Even with the economic downfalls of recent history, Detroit maintains its status as one of the most influential cities in the United States, and throughout much of the late-19th and 20th centuries, Detroit’s contributions to industry, culture, art, and technology remained unparalleled.
However, in the first half of the 19th century, Detroit barely prevailed several health epidemics, including two highly deadly cholera epidemics that killed between 7 to 10 percent of Detroit’s inhabitants and decimated the region. The cholera epidemics of 1832 and 1834, in combination with smallpox and dysentery, swept through the midwest. Wars against Native Americans, such as the Black Hawk War, first brought the illness into the city, and it soon unleashed widespread devastation and death.
Many historical sources point to how cholera first entered Detroit, but to understand the relationship between society and cholera during the first few decades of the 19th century, it is important to examine the spread of cholera from city to city during those times.
Before cholera reached the city, Detroit was already making preparations. On June 25, 1832, when Detroit’s population was just over 2,500, the Detroit Board of Health responded to news of cholera spreading through Canada and the eastern US states by issuing instructions related to the prevention and cure of cholera. Detroit mayor Levi Cook and City physician Marshall Chapin also issued regulations for boat and ship traffic in the Detroit River. In these regulations, no ships from other ports could come closer than 100 yards to Detroit’s shores, and passengers could not disembark until inspection by a health officer. Also, none were permitted to cross from Canada to the city.
At the same time, Detroit residents were instructed to whitewash their homes, clean yards, fill or drain stagnant pools, and cut ditches. Despite all the preparations, however, the city was unable to prevent the first arrival of Cholera on July 4th, 1832. At the time, the United State army was fighting against Native Americans in the Black Hawk War, and on July 4th, the Henry Clay steamer carrying 370 troops stopped in Detroit. One soldier soon died from cholera, and Detroit officials ordered the ship to Belle Isle. Many soldiers fell ill, and the ship moved up river to Fort Gratiot, north of modern-day Port Huron. Sources say that soldiers aboard the ship were either ordered to make it to Detroit by foot, or they deserted their posts, trekking through the woods and hoping to reach Detroit. Only 150 of the 370 reached Detroit and the rest fell sick and died. By this time, Detroit citizens were dying in hoards and panic ensued.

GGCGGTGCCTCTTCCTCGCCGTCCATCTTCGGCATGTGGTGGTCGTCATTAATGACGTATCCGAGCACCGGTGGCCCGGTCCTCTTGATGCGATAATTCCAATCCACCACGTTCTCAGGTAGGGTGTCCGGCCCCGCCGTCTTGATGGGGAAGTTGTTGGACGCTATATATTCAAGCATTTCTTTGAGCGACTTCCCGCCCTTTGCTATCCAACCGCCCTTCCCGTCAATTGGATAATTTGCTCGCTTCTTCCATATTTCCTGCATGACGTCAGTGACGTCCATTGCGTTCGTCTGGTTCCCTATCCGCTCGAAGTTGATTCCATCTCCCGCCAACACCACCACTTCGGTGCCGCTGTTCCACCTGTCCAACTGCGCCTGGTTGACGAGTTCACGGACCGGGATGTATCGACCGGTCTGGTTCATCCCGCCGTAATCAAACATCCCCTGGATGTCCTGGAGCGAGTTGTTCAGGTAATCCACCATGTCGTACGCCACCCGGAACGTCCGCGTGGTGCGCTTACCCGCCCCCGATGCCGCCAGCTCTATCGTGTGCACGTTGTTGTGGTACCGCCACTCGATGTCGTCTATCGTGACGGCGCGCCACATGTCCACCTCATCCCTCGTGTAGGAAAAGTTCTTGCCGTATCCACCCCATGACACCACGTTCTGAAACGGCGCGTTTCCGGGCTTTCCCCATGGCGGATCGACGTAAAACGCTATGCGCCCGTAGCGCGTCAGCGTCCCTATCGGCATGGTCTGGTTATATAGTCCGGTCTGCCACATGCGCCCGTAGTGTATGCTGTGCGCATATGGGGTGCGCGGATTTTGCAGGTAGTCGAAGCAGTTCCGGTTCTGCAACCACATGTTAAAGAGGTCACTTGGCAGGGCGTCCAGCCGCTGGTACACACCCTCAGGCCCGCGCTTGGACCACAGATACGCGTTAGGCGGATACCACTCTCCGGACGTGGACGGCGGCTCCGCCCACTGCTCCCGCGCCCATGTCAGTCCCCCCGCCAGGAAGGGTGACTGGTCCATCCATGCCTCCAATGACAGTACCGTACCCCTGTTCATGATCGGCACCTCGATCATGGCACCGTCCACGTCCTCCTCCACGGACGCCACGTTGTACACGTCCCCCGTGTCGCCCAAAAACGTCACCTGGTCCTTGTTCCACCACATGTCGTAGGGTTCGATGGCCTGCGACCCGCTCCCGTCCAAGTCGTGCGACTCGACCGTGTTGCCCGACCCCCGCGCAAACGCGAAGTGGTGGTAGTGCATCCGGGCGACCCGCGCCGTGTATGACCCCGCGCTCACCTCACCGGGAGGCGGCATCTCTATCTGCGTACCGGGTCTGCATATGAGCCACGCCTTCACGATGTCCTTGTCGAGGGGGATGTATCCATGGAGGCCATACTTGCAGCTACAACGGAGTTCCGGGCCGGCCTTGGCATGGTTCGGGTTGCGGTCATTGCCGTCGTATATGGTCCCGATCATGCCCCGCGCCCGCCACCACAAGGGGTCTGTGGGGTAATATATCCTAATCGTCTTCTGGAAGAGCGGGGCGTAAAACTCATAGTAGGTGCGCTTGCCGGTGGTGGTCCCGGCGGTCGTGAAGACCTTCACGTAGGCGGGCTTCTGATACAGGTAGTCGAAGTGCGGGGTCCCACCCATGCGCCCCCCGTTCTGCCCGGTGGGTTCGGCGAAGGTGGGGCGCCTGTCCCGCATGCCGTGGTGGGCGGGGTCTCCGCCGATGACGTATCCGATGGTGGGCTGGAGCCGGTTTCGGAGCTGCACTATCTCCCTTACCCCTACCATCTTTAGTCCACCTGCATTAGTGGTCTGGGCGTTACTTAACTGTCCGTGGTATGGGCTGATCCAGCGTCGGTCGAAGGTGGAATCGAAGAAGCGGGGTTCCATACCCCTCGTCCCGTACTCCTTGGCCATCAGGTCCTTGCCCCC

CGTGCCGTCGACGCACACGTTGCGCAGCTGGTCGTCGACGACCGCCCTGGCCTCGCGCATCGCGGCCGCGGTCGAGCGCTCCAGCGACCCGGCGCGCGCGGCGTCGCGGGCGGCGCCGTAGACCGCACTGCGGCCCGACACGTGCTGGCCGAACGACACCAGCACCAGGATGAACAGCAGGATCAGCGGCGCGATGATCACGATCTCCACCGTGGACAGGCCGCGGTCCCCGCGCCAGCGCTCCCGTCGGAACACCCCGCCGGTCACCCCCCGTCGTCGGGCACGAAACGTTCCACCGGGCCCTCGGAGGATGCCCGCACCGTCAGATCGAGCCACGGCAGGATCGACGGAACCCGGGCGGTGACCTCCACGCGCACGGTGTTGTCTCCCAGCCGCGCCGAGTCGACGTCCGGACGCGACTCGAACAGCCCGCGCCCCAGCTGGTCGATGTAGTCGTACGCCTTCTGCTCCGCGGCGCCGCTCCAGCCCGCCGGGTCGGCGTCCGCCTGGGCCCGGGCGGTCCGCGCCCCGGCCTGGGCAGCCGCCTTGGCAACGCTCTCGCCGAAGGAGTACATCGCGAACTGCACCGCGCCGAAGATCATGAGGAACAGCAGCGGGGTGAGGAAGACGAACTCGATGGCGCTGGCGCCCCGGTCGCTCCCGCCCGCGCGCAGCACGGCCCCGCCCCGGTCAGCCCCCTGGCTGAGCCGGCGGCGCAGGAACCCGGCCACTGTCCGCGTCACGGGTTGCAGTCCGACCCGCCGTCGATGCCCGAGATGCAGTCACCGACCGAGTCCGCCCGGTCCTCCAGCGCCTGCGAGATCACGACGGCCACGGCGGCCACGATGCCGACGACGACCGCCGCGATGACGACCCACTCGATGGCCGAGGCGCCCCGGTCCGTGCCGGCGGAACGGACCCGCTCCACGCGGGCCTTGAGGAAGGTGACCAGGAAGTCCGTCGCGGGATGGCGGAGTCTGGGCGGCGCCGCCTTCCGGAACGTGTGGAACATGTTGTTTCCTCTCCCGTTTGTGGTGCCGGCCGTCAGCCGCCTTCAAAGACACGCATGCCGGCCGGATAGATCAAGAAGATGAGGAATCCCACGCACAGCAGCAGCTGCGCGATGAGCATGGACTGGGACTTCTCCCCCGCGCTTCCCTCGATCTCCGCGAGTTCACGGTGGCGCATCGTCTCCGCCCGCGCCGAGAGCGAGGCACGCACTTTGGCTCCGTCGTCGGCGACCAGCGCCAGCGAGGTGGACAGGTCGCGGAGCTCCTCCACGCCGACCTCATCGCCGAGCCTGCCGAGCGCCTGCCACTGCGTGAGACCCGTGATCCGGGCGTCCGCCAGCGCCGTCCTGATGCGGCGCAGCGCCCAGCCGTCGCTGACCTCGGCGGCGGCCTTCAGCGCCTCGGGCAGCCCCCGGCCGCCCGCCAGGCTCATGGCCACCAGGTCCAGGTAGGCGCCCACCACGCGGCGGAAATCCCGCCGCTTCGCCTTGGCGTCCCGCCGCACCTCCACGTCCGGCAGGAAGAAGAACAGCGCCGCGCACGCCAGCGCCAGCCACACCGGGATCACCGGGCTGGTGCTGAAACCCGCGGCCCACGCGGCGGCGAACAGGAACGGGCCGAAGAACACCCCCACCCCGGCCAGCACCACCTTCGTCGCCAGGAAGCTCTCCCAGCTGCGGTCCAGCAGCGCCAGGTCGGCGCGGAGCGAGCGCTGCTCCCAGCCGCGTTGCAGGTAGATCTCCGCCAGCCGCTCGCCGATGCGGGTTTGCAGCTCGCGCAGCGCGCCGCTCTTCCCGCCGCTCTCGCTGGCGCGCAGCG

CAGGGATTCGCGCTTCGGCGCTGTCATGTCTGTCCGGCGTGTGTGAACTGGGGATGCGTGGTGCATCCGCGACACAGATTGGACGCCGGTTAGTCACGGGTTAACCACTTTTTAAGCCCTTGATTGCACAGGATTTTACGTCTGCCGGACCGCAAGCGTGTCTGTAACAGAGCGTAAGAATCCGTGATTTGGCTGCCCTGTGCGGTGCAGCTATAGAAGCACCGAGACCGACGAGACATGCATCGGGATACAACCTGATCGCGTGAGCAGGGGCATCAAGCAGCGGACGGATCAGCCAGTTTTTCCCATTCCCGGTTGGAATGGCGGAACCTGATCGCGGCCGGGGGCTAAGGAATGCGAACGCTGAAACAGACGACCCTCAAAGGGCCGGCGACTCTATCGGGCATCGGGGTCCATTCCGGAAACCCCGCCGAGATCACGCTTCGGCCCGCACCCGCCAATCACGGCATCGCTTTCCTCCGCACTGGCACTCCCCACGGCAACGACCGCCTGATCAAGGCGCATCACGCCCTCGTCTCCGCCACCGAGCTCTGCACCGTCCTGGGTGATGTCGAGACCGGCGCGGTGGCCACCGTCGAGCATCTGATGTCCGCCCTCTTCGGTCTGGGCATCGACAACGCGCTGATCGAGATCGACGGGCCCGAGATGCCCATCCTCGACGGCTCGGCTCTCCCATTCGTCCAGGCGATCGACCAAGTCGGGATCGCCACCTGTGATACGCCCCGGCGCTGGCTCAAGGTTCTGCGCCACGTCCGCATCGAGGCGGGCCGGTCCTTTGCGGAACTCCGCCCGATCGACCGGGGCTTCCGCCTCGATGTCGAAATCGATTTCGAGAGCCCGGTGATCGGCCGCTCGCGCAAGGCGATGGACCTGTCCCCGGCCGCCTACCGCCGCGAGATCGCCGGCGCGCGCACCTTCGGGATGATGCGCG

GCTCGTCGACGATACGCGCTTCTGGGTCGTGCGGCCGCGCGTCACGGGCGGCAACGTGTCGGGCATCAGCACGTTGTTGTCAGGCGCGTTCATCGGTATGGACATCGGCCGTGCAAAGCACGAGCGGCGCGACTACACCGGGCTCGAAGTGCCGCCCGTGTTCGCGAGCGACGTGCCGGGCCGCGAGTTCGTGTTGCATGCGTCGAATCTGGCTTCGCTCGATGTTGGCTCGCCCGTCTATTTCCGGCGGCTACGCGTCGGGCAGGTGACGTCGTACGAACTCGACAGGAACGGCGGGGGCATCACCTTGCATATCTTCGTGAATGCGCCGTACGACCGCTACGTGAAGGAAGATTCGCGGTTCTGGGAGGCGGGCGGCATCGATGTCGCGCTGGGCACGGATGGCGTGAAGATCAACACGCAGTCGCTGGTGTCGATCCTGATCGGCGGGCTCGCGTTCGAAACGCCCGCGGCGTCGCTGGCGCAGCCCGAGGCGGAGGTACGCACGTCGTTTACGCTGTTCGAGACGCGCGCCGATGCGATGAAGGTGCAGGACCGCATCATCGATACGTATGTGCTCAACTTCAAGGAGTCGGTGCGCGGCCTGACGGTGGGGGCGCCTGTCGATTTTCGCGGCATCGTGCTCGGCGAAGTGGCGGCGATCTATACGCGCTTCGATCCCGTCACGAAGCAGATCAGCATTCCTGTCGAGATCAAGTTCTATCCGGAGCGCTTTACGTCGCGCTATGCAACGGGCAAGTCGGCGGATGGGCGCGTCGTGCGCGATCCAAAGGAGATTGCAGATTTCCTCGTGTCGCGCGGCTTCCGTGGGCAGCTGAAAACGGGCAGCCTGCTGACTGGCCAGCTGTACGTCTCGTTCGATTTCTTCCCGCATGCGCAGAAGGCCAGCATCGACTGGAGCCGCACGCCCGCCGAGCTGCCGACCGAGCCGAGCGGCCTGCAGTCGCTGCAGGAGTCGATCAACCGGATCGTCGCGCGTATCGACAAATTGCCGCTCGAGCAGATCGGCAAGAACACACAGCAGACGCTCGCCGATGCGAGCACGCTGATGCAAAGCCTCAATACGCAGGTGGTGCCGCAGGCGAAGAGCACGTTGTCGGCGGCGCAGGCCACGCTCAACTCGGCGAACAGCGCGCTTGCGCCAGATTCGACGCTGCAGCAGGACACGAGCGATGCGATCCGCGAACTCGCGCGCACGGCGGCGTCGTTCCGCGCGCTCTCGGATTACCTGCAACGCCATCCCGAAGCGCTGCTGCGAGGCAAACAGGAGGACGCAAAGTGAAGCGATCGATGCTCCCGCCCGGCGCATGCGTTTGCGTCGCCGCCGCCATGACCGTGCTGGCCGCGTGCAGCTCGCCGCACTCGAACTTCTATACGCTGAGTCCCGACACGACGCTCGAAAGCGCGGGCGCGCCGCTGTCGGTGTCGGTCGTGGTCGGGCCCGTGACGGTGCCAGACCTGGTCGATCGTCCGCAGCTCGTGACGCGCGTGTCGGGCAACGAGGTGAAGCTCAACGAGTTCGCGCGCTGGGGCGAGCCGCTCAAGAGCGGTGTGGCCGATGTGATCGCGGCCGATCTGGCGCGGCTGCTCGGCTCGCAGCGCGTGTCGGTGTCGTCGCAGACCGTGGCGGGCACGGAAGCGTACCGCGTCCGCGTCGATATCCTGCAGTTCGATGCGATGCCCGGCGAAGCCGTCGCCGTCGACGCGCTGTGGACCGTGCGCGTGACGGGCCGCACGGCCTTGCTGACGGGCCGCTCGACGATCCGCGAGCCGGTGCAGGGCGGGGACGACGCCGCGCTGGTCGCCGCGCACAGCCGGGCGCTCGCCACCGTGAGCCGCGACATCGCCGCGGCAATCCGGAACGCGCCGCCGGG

Within weeks after the arrival of the Henry Clay, over 200 people were sick with cholera, and half of them died within days or even a couple of hours. Father Gabriel Richard, a hugely influential citizen who brought the first printing press to Detroit in 1809, was known to be everywhere at this time, and it was said that he was “indefatigable in the attendance on the sick and dying.” Father Richard eventually succumbed to the epidemic, and when it was over by the end of the summer of 1832, around 96 people, including Father Richard, had died in Detroit alone.1
The true devastation and cholera’s ability to spread and kill quickly, however, weren’t seen until August and September in 1834. That year, the population of Detroit was 3,500, but in August alone, cholera returned to Detroit and, almost immediately, killed between 7 and 10 percent of the population. Some reports claim 16 people died in one day.
In fact, it was a custom at that time to ring the church bells when someone died, but officials had to reverse this custom as the frequent ringing was leading to panic throughout the city. All doctors were authorized to dispense medicine; the poor were given medicine for free, and priests were instructed to dispense medicine to their poorer parishioners. Other people, however, had to purchase medicine.
By the end of September in 1834, nearly 700 people had fallen ill with cholera in Detroit. Business was virtually suspended, grass grew in the streets, and tar barrels lit aflame were scattered throughout the city, as people thought the burning tar would disinfect the air. Cholera would return to Detroit several more times from 1849 to 1865.2